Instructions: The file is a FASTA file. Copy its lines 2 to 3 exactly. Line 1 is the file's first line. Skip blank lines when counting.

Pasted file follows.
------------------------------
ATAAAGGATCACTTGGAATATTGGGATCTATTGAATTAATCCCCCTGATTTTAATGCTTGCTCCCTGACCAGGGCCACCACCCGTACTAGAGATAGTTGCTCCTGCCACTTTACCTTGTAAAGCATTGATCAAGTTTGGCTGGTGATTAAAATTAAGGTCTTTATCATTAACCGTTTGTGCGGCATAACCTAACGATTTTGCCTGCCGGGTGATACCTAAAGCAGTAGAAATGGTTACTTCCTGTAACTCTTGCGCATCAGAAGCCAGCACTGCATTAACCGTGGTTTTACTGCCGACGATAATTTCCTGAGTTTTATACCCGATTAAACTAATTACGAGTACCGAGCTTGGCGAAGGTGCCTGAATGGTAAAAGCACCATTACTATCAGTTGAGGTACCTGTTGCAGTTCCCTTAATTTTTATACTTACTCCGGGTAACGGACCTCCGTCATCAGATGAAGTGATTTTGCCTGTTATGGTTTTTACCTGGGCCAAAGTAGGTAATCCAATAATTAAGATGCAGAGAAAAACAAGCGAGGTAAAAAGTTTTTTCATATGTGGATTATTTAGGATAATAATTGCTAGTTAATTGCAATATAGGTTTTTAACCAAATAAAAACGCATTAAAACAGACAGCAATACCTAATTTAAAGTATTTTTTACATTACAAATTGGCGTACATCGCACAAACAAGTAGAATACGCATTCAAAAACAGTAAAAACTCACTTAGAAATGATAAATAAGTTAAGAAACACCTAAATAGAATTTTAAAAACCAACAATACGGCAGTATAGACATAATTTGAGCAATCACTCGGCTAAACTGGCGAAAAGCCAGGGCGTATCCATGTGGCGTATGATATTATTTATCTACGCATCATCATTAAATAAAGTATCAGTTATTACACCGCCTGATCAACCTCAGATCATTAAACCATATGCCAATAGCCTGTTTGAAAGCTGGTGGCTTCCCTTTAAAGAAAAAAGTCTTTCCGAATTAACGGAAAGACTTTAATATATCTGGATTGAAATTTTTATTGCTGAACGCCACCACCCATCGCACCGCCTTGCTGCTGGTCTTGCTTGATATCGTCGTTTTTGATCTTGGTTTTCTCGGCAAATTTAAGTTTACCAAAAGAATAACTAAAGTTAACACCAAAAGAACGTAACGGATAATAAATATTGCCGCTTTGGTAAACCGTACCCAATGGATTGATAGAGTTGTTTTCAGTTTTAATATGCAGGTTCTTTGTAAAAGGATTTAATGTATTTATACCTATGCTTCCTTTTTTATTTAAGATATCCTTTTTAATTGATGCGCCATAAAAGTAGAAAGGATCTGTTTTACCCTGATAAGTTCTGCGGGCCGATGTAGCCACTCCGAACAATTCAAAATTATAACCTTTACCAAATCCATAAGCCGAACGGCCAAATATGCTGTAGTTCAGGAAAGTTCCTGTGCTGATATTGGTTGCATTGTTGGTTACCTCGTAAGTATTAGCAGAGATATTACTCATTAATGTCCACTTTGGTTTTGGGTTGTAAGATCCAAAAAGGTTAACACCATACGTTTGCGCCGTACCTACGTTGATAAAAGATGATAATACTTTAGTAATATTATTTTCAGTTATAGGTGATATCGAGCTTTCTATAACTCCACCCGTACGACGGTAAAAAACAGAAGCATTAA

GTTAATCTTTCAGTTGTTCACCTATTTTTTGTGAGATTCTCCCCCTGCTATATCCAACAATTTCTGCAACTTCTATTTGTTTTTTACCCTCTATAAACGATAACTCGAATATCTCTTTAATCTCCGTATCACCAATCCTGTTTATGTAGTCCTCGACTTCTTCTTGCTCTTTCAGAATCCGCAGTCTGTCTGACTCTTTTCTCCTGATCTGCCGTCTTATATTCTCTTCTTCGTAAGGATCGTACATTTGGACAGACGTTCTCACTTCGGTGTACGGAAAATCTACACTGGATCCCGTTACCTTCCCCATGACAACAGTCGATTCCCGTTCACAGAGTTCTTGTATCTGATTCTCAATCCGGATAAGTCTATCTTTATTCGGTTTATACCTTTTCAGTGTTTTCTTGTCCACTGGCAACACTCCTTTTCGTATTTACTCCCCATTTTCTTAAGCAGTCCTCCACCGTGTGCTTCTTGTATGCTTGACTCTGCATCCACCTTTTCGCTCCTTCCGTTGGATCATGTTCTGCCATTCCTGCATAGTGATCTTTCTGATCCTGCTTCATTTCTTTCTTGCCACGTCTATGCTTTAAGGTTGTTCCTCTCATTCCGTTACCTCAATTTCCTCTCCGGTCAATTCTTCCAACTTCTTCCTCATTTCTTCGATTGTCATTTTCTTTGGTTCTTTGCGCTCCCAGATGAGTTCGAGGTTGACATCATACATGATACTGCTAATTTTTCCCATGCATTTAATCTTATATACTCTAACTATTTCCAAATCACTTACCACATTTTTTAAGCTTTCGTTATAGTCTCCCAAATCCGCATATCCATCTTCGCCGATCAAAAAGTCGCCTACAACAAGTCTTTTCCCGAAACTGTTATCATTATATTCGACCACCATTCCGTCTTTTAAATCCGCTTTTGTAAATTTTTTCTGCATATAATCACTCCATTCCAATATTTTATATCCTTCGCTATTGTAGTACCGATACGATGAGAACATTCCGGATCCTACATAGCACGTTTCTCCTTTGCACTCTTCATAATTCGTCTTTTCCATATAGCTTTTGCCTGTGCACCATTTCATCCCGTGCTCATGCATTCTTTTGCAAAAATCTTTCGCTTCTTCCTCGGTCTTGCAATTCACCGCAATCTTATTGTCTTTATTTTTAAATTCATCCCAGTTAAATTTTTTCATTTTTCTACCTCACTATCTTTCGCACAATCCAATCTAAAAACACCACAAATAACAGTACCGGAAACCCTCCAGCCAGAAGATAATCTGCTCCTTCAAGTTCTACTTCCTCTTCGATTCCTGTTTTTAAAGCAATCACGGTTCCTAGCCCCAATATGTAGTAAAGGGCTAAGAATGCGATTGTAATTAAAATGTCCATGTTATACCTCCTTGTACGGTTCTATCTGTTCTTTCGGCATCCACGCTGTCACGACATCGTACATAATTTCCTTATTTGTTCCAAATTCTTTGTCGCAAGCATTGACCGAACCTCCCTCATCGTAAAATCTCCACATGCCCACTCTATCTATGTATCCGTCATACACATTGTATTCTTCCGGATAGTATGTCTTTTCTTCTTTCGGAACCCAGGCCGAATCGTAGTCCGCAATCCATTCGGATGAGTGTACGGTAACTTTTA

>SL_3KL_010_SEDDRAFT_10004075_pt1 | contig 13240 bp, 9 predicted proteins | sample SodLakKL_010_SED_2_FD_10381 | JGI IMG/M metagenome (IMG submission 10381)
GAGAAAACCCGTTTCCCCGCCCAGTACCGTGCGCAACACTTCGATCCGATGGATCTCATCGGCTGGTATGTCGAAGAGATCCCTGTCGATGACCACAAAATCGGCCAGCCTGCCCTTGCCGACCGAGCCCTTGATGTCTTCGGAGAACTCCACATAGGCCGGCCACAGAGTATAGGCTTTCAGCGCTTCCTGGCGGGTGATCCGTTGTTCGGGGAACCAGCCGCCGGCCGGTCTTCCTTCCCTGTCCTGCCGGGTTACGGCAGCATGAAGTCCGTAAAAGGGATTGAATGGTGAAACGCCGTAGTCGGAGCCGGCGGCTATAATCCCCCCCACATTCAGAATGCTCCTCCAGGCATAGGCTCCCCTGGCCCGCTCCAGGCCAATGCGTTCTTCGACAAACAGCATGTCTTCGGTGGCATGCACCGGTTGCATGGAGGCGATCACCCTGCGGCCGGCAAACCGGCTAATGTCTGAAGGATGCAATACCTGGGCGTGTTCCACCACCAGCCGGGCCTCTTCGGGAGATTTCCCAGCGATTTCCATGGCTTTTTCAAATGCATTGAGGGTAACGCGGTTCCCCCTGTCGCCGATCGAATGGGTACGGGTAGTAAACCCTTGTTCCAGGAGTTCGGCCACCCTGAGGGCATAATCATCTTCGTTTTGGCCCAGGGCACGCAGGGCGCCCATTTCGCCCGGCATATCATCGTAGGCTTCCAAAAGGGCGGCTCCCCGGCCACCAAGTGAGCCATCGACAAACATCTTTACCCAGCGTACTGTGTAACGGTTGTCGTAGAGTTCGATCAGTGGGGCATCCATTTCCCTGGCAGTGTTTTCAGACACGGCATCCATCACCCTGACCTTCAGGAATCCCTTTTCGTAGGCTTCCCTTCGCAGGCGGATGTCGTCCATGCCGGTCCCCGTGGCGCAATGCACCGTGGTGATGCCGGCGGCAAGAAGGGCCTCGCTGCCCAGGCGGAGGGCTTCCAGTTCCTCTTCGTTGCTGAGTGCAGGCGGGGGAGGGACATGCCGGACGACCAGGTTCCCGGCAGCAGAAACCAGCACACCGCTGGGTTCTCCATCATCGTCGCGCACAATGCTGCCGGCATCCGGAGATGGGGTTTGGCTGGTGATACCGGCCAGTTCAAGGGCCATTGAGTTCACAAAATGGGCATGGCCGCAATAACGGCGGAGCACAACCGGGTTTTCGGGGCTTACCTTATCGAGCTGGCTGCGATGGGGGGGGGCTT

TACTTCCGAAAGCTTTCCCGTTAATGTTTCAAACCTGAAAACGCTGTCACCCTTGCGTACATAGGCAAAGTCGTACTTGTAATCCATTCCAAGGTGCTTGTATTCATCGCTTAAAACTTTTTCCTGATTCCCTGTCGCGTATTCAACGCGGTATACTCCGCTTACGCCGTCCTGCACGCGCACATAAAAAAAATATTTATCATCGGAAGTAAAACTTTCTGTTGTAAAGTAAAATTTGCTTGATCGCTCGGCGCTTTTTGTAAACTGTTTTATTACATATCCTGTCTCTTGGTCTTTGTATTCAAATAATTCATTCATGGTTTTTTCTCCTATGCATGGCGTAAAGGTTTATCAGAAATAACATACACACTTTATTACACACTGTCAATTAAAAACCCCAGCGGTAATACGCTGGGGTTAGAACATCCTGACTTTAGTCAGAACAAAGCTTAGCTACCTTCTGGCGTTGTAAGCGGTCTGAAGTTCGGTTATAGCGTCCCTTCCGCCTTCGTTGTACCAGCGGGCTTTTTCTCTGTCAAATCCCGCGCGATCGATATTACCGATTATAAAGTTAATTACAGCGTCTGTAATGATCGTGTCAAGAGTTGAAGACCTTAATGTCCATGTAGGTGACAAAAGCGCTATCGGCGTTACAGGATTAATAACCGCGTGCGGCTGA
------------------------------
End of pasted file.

GTTAATCTTTCAGTTGTTCACCTATTTTTTGTGAGATTCTCCCCCTGCTATATCCAACAATTTCTGCAACTTCTATTTGTTTTTTACCCTCTATAAACGATAACTCGAATATCTCTTTAATCTCCGTATCACCAATCCTGTTTATGTAGTCCTCGACTTCTTCTTGCTCTTTCAGAATCCGCAGTCTGTCTGACTCTTTTCTCCTGATCTGCCGTCTTATATTCTCTTCTTCGTAAGGATCGTACATTTGGACAGACGTTCTCACTTCGGTGTACGGAAAATCTACACTGGATCCCGTTACCTTCCCCATGACAACAGTCGATTCCCGTTCACAGAGTTCTTGTATCTGATTCTCAATCCGGATAAGTCTATCTTTATTCGGTTTATACCTTTTCAGTGTTTTCTTGTCCACTGGCAACACTCCTTTTCGTATTTACTCCCCATTTTCTTAAGCAGTCCTCCACCGTGTGCTTCTTGTATGCTTGACTCTGCATCCACCTTTTCGCTCCTTCCGTTGGATCATGTTCTGCCATTCCTGCATAGTGATCTTTCTGATCCTGCTTCATTTCTTTCTTGCCACGTCTATGCTTTAAGGTTGTTCCTCTCATTCCGTTACCTCAATTTCCTCTCCGGTCAATTCTTCCAACTTCTTCCTCATTTCTTCGATTGTCATTTTCTTTGGTTCTTTGCGCTCCCAGATGAGTTCGAGGTTGACATCATACATGATACTGCTAATTTTTCCCATGCATTTAATCTTATATACTCTAACTATTTCCAAATCACTTACCACATTTTTTAAGCTTTCGTTATAGTCTCCCAAATCCGCATATCCATCTTCGCCGATCAAAAAGTCGCCTACAACAAGTCTTTTCCCGAAACTGTTATCATTATATTCGACCACCATTCCGTCTTTTAAATCCGCTTTTGTAAATTTTTTCTGCATATAATCACTCCATTCCAATATTTTATATCCTTCGCTATTGTAGTACCGATACGATGAGAACATTCCGGATCCTACATAGCACGTTTCTCCTTTGCACTCTTCATAATTCGTCTTTTCCATATAGCTTTTGCCTGTGCACCATTTCATCCCGTGCTCATGCATTCTTTTGCAAAAATCTTTCGCTTCTTCCTCGGTCTTGCAATTCACCGCAATCTTATTGTCTTTATTTTTAAATTCATCCCAGTTAAATTTTTTCATTTTTCTACCTCACTATCTTTCGCACAATCCAATCTAAAAACACCACAAATAACAGTACCGGAAACCCTCCAGCCAGAAGATAATCTGCTCCTTCAAGTTCTACTTCCTCTTCGATTCCTGTTTTTAAAGCAATCACGGTTCCTAGCCCCAATATGTAGTAAAGGGCTAAGAATGCGATTGTAATTAAAATGTCCATGTTATACCTCCTTGTACGGTTCTATCTGTTCTTTCGGCATCCACGCTGTCACGACATCGTACATAATTTCCTTATTTGTTCCAAATTCTTTGTCGCAAGCATTGACCGAACCTCCCTCATCGTAAAATCTCCACATGCCCACTCTATCTATGTATCCGTCATACACATTGTATTCTTCCGGATAGTATGTCTTTTCTTCTTTCGGAACCCAGGCCGAATCGTAGTCCGCAATCCATTCGGATGAGTGTACGGTAACTTTTA

>SL_3KL_010_SEDDRAFT_10004075_pt1 | contig 13240 bp, 9 predicted proteins | sample SodLakKL_010_SED_2_FD_10381 | JGI IMG/M metagenome (IMG submission 10381)